Sunday, March 27, 2011

New Old Music: Unabashedly Generic

Because it's been quite a while since my last New Old Music post, a brief recap is in order: When I moved to my new home over the summer, I decided to start listening to all the music CDs in my collection that had been sitting in a box for more than a decade without ever having been listened to. Yay recap.

By now I've listened to virtually everything (or as much of it as I can stand), so it's as good a time as any to continue my tales of this exfanding experience. This time I'll be discussing two of the most unabashedly generic albums in my collection.

Richard Marx - Paid Vacation (1994)

What I expected: Love songs. Soft, easy-listening love songs.

What I got: The forgotten soundtrack of a forgotten '80s movie.

What I think: Like Peter Cetera's previously discussed World Falling Down, probably not the kind of CD I'd keep in the car, but a song here and there on my computer playlist might be nice. I swear I've heard at least one of these songs on the radio before, but then again, most of the album gives me that feeling.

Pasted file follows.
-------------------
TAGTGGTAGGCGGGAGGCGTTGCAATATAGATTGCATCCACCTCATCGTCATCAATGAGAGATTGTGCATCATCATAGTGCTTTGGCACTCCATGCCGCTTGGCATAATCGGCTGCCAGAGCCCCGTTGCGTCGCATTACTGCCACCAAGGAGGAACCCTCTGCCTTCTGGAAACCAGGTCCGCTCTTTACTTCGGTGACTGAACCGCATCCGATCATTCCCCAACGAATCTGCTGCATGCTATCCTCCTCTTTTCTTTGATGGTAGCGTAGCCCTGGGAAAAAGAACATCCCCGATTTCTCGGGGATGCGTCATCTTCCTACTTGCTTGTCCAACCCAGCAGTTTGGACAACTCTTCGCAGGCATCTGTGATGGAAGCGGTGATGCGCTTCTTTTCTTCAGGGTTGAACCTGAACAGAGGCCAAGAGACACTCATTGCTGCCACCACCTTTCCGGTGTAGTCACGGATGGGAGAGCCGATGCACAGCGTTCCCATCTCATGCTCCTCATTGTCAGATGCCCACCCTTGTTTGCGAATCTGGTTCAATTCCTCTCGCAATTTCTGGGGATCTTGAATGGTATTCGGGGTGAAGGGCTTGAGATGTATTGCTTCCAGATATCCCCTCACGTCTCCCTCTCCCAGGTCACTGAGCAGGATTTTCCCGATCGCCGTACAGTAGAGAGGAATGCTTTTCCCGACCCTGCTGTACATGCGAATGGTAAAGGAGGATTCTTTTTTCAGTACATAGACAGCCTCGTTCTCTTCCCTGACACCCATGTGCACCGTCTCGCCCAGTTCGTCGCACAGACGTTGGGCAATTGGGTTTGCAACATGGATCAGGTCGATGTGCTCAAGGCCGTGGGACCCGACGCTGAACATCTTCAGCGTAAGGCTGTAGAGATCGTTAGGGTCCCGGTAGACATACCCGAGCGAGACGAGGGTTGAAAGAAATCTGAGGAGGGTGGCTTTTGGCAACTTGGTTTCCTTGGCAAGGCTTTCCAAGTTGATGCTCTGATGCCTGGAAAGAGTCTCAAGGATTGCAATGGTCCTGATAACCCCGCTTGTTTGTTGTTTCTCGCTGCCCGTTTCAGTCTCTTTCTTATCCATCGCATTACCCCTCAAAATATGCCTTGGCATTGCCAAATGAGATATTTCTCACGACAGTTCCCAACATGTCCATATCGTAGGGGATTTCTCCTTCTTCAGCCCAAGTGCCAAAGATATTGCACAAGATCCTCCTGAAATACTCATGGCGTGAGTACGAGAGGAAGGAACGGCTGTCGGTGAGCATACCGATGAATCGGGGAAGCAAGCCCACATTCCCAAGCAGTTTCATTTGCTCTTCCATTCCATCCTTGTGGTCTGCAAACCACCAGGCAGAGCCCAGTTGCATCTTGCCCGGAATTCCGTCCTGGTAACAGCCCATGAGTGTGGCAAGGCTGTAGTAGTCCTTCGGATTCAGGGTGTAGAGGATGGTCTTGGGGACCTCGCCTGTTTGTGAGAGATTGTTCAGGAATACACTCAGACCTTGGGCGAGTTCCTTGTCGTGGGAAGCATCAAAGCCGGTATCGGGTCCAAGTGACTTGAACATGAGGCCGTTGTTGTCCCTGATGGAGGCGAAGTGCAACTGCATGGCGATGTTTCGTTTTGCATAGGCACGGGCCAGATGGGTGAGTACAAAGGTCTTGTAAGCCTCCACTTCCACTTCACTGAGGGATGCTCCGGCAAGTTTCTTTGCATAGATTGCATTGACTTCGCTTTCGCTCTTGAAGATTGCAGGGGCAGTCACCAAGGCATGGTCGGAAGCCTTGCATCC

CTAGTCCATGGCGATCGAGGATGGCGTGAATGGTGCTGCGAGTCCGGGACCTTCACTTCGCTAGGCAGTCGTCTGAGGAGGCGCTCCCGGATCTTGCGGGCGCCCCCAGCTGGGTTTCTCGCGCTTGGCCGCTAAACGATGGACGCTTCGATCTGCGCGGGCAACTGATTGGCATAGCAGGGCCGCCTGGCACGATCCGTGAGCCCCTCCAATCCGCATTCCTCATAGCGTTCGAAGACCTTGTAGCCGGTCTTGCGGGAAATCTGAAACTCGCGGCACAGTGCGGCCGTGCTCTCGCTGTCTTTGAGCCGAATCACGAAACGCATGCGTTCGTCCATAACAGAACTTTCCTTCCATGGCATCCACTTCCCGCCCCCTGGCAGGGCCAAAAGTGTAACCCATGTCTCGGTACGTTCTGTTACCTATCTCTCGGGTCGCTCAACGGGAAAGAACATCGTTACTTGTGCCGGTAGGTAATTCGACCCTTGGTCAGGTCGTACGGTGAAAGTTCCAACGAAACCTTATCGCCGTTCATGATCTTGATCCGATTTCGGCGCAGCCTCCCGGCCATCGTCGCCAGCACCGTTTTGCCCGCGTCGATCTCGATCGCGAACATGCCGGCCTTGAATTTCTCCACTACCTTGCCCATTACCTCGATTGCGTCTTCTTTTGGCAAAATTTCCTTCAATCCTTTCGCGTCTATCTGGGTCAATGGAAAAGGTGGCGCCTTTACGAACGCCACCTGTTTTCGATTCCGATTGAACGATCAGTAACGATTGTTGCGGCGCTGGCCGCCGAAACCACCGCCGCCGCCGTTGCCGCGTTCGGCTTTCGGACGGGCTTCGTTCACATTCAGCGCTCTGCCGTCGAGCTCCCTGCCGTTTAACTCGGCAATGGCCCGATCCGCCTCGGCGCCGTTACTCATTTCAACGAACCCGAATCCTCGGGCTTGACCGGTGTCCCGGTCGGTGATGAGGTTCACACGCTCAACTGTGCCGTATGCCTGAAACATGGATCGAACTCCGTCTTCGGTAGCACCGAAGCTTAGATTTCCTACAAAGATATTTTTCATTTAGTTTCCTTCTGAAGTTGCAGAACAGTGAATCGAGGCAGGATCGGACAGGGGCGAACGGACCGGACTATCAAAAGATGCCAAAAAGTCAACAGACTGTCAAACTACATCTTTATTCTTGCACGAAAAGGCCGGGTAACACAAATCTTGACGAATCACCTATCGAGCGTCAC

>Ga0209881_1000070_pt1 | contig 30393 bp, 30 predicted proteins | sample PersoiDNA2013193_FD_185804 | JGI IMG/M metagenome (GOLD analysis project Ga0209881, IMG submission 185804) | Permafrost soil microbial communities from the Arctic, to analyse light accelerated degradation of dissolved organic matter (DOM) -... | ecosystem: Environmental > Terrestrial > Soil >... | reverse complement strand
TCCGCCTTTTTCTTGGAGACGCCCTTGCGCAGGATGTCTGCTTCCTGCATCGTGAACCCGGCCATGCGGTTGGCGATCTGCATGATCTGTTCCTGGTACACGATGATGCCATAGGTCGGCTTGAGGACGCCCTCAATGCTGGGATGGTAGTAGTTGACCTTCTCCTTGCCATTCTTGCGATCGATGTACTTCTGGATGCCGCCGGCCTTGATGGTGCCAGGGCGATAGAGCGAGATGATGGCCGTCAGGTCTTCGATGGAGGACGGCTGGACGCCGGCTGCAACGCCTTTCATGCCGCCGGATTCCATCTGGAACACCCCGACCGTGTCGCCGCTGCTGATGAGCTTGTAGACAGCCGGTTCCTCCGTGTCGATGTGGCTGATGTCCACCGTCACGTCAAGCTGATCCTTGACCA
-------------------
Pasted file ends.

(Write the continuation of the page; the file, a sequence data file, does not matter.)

Cruel Shoes - Cruel Shoes Demo CD (1992)

My scanner isn't hooked up yet, and the CD cover doesn't appear to be anywhere on the Internet, but just imagine a black-and-white photo of a shoe fashioned out of recycled motorcycle parts, leaning against the top of a Corinthian column.

[EDIT FROM THE FUTURE: Hey, I got a scanner.]

What I expected: Angry, atonal, hard rock about horrible, horrible subjects.

What I got: The forgotten soundtrack of a forgotten '80s movie.

What I think: Whereas Paid Vacation is the unobtrusive kind of generic, sounding vaguely like other light rock songs I enjoy well enough, this demo CD manages to combine the singer's slightly rough voice with various instruments from synthesizers to saxophones in such a way that causes it to be gradually grating without any permanent damage. It's not particularly memorable, but each of the three songs is 5+ minutes in length, and that's just too long for me with this kind of music.

Two albums? That's it? Yes, unless you'd like more forgotten soundtracks of forgotten '80s movies. I think you get the idea here. Perhaps I'll have more to share with you next time, when I discuss the most unlistenable albums of them all. Get your earplugs ready.

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